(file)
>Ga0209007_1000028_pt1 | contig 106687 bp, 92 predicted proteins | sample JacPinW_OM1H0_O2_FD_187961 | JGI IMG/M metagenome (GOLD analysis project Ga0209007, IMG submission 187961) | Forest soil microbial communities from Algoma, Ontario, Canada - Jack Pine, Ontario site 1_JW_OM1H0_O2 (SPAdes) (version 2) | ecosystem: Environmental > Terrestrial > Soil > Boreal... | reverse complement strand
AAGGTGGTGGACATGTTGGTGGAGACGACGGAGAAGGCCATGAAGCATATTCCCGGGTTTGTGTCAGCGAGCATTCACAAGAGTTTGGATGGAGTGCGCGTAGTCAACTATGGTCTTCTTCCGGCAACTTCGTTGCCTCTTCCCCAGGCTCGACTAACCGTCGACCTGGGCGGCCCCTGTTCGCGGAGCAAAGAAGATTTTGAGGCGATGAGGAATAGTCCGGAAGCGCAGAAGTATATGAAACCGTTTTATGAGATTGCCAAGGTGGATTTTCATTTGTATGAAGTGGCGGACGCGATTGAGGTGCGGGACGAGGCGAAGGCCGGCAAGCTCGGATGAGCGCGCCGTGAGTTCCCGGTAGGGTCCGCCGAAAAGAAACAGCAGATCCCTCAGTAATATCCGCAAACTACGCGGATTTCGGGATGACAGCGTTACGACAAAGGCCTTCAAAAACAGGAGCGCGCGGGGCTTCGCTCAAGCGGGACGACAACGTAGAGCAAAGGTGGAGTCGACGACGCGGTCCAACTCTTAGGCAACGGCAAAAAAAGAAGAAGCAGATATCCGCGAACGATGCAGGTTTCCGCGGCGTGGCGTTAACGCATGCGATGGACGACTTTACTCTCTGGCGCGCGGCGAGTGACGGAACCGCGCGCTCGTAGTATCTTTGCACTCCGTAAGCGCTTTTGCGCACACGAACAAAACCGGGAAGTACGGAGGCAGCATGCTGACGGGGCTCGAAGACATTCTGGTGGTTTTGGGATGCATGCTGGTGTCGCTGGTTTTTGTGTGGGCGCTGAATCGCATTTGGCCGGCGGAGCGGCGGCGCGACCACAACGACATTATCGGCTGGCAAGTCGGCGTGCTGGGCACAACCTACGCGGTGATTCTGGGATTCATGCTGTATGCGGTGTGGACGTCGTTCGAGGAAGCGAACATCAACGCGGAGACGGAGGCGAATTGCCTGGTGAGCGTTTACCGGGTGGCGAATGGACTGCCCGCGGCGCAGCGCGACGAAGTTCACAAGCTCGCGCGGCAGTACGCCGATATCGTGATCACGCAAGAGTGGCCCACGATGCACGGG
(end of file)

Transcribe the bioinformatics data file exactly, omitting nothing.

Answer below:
>Ga0209007_1000028_pt1 | contig 106687 bp, 92 predicted proteins | sample JacPinW_OM1H0_O2_FD_187961 | JGI IMG/M metagenome (GOLD analysis project Ga0209007, IMG submission 187961) | Forest soil microbial communities from Algoma, Ontario, Canada - Jack Pine, Ontario site 1_JW_OM1H0_O2 (SPAdes) (version 2) | ecosystem: Environmental > Terrestrial > Soil > Boreal... | reverse complement strand
AAGGTGGTGGACATGTTGGTGGAGACGACGGAGAAGGCCATGAAGCATATTCCCGGGTTTGTGTCAGCGAGCATTCACAAGAGTTTGGATGGAGTGCGCGTAGTCAACTATGGTCTTCTTCCGGCAACTTCGTTGCCTCTTCCCCAGGCTCGACTAACCGTCGACCTGGGCGGCCCCTGTTCGCGGAGCAAAGAAGATTTTGAGGCGATGAGGAATAGTCCGGAAGCGCAGAAGTATATGAAACCGTTTTATGAGATTGCCAAGGTGGATTTTCATTTGTATGAAGTGGCGGACGCGATTGAGGTGCGGGACGAGGCGAAGGCCGGCAAGCTCGGATGAGCGCGCCGTGAGTTCCCGGTAGGGTCCGCCGAAAAGAAACAGCAGATCCCTCAGTAATATCCGCAAACTACGCGGATTTCGGGATGACAGCGTTACGACAAAGGCCTTCAAAAACAGGAGCGCGCGGGGCTTCGCTCAAGCGGGACGACAACGTAGAGCAAAGGTGGAGTCGACGACGCGGTCCAACTCTTAGGCAACGGCAAAAAAAGAAGAAGCAGATATCCGCGAACGATGCAGGTTTCCGCGGCGTGGCGTTAACGCATGCGATGGACGACTTTACTCTCTGGCGCGCGGCGAGTGACGGAACCGCGCGCTCGTAGTATCTTTGCACTCCGTAAGCGCTTTTGCGCACACGAACAAAACCGGGAAGTACGGAGGCAGCATGCTGACGGGGCTCGAAGACATTCTGGTGGTTTTGGGATGCATGCTGGTGTCGCTGGTTTTTGTGTGGGCGCTGAATCGCATTTGGCCGGCGGAGCGGCGGCGCGACCACAACGACATTATCGGCTGGCAAGTCGGCGTGCTGGGCACAACCTACGCGGTGATTCTGGGATTCATGCTGTATGCGGTGTGGACGTCGTTCGAGGAAGCGAACATCAACGCGGAGACGGAGGCGAATTGCCTGGTGAGCGTTTACCGGGTGGCGAATGGACTGCCCGCGGCGCAGCGCGACGAAGTTCACAAGCTCGCGCGGCAGTACGCCGATATCGTGATCACGCAAGAGTGGCCCACGATGCACGGG